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Differential diagnoses of suspected Lyme borreliosis or post-Lyme-disease syndrome.

Abstract

The symptoms of Lyme borreliosis are similar to those of a variety of autoimmune musculoskeletal diseases. Persistence of complaints is frequently interpreted as unsuccessful antibiotic treatment of Borrelia-associated infections. However, such refractory cases are rare, and re-evaluation of differential diagnoses helps to avoid the substantial risk of long-term antibiotic therapy. In this study, we analyzed patients who presented to our rheumatology unit with previous suspected or diagnosed Lyme borreliosis. Eighty-six patients from a 3.5-year period were evaluated. The mean age of patients was 49.2 +/- 17.2 years; 60% (n = 52) reported a tick bite and 33% (n = 28) an erythema. Forty-seven percent (n = 39) had positive enzyme-linked immunoassay results and Western blots (Mikrogen, Martinsried, Germany). All but 12 patients had already received antibiotic treatment previously. Nine percent (n = 8) had ongoing or recent Lyme borreliosis. Twenty-nine percent (n = 25) showed clinical symptoms and radiographic changes compatible with degenerative disorders of the cervical and/or lumbar spine. These patients were significantly older when compared to the other patients (59.3 +/- 13.7 years vs 46.1 +/- 17.2 years, p = 0.001). Seventeen percent (n = 16) had arthropathies related to psoriasis or rheumatoid arthritis. Twelve percent (n = 10) were positive for the HLA B27 antigen. Other diseases were less frequent. Six patients (7%) could not be diagnosed conclusively, and four of these patients had negative Borrelia immunoassay results. In conclusion, Borrelia-associated diseases were rare in this study. Differential diagnoses helped to initiate a successful disease-specific therapeutic strategy.

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  • Authors+Show Affiliations

    ,

    Medical University Policlinic, Rheumatology Unit Wilhelmstr, Bonn, Germany. Matthias.Seidel@ukb.uni-bonn.de

    ,

    Source

    MeSH

    Adult
    Age Factors
    Aged
    Animals
    Anti-Bacterial Agents
    Antibodies, Bacterial
    Arthritis, Rheumatoid
    Blotting, Western
    Borrelia
    Diagnosis, Differential
    Enzyme-Linked Immunosorbent Assay
    Female
    HLA-B27 Antigen
    Humans
    Lyme Disease
    Male
    Middle Aged
    Radiography
    Retrospective Studies
    Spinal Diseases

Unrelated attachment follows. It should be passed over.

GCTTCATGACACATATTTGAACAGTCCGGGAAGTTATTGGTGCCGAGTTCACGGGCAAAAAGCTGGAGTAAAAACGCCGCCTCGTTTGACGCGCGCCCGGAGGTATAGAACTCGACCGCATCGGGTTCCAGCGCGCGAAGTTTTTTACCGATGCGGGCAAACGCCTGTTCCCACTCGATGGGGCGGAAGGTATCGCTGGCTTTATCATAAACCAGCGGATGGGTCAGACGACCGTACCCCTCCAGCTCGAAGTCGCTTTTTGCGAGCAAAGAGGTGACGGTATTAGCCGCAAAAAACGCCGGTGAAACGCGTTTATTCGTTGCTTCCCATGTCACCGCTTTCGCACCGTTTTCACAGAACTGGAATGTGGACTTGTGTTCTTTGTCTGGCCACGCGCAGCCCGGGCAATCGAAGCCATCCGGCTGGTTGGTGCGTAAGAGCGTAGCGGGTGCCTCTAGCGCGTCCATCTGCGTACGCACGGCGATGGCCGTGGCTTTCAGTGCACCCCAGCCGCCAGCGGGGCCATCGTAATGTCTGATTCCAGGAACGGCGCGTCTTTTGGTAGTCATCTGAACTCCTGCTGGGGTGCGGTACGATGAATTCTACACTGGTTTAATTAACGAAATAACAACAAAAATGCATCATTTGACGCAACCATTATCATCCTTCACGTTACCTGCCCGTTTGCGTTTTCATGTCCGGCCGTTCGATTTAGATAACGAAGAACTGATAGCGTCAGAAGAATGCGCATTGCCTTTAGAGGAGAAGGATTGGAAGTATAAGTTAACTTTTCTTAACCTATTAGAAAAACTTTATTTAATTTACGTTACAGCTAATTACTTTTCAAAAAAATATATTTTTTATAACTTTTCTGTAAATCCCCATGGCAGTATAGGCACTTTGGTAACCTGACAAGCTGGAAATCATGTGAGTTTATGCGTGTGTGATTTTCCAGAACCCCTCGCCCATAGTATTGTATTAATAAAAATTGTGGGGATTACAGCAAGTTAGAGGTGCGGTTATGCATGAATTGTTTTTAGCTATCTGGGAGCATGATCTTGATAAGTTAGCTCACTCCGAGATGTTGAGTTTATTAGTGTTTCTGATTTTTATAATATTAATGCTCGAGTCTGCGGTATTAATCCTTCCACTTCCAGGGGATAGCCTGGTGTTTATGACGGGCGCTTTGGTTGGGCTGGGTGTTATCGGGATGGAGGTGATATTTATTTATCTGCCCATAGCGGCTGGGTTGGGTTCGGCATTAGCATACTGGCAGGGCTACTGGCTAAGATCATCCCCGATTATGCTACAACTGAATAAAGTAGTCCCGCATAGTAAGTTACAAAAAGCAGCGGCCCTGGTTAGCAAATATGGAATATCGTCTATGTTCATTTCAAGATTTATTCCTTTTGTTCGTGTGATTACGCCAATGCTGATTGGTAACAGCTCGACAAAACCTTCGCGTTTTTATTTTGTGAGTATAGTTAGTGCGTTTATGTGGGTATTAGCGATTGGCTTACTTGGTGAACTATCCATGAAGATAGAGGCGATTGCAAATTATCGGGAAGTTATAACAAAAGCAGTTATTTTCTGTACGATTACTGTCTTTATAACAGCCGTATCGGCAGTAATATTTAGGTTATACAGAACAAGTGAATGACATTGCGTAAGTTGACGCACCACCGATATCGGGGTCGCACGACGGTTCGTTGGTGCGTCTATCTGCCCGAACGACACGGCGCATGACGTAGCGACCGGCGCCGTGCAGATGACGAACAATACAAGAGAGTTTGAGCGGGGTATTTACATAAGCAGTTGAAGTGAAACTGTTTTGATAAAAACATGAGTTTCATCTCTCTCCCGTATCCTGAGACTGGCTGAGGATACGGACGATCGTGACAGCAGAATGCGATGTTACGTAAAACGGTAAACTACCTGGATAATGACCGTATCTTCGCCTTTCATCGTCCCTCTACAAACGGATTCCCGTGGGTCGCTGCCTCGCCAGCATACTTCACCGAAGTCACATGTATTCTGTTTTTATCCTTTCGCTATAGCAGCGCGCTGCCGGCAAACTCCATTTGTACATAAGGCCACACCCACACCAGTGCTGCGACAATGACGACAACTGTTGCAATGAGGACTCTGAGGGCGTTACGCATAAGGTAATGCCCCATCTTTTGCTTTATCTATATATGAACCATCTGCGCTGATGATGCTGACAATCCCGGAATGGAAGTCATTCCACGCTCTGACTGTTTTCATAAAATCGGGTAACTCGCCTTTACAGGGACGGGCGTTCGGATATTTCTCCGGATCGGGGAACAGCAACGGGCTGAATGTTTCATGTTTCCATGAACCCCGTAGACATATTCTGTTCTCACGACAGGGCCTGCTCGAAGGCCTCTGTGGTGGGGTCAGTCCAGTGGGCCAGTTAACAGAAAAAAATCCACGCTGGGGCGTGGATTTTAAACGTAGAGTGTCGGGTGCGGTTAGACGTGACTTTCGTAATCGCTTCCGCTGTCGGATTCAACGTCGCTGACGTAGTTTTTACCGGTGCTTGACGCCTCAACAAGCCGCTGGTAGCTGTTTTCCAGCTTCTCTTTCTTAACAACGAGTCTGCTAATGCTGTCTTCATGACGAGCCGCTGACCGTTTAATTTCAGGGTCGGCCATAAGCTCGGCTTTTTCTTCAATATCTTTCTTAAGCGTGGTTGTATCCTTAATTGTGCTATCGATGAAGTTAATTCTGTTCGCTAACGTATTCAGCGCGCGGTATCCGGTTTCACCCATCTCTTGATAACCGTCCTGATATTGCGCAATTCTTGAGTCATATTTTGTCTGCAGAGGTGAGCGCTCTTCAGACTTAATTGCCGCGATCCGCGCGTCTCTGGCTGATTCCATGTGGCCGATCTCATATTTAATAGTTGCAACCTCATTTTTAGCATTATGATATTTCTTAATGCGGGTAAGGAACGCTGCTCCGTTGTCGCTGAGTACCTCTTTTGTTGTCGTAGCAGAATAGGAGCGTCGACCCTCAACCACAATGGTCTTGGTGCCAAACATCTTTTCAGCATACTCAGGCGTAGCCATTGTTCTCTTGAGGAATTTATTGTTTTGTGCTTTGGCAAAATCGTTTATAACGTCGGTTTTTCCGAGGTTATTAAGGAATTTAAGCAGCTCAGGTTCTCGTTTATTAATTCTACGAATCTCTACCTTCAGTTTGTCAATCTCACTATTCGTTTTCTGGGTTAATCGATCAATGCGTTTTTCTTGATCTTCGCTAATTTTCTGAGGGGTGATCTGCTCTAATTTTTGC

Spine

    Pub Type(s)

    Journal Article

    Language

    eng

    PubMed ID

    17605053

    Citation

    TY - JOUR T1 - Differential diagnoses of suspected Lyme borreliosis or post-Lyme-disease syndrome. AU - Seidel,M F, AU - Domene,A Belda, AU - Vetter,H, PY - 2007/7/3/pubmed PY - 2007/10/12/medline PY - 2007/7/3/entrez SP - 611 EP - 7 JF - European journal of clinical microbiology & infectious diseases : official publication of the European Society of Clinical Microbiology JO - Eur. J. Clin. Microbiol. Infect. Dis. VL - 26 IS - 9 N2 - The symptoms of Lyme borreliosis are similar to those of a variety of autoimmune musculoskeletal diseases. Persistence of complaints is frequently interpreted as unsuccessful antibiotic treatment of Borrelia-associated infections. However, such refractory cases are rare, and re-evaluation of differential diagnoses helps to avoid the substantial risk of long-term antibiotic therapy. In this study, we analyzed patients who presented to our rheumatology unit with previous suspected or diagnosed Lyme borreliosis. Eighty-six patients from a 3.5-year period were evaluated. The mean age of patients was 49.2 +/- 17.2 years; 60% (n = 52) reported a tick bite and 33% (n = 28) an erythema. Forty-seven percent (n = 39) had positive enzyme-linked immunoassay results and Western blots (Mikrogen, Martinsried, Germany). All but 12 patients had already received antibiotic treatment previously. Nine percent (n = 8) had ongoing or recent Lyme borreliosis. Twenty-nine percent (n = 25) showed clinical symptoms and radiographic changes compatible with degenerative disorders of the cervical and/or lumbar spine. These patients were significantly older when compared to the other patients (59.3 +/- 13.7 years vs 46.1 +/- 17.2 years, p = 0.001). Seventeen percent (n = 16) had arthropathies related to psoriasis or rheumatoid arthritis. Twelve percent (n = 10) were positive for the HLA B27 antigen. Other diseases were less frequent. Six patients (7%) could not be diagnosed conclusively, and four of these patients had negative Borrelia immunoassay results. In conclusion, Borrelia-associated diseases were rare in this study. Differential diagnoses helped to initiate a successful disease-specific therapeutic strategy. SN - 0934-9723 UR - https://www.unboundmedicine.com/medline/citation/17605053/abstract/Differential_diagnoses_of_suspected_Lyme_borreliosis_ L2 - https://dx.doi.org/10.1007/s10096-007-0342-0 ER -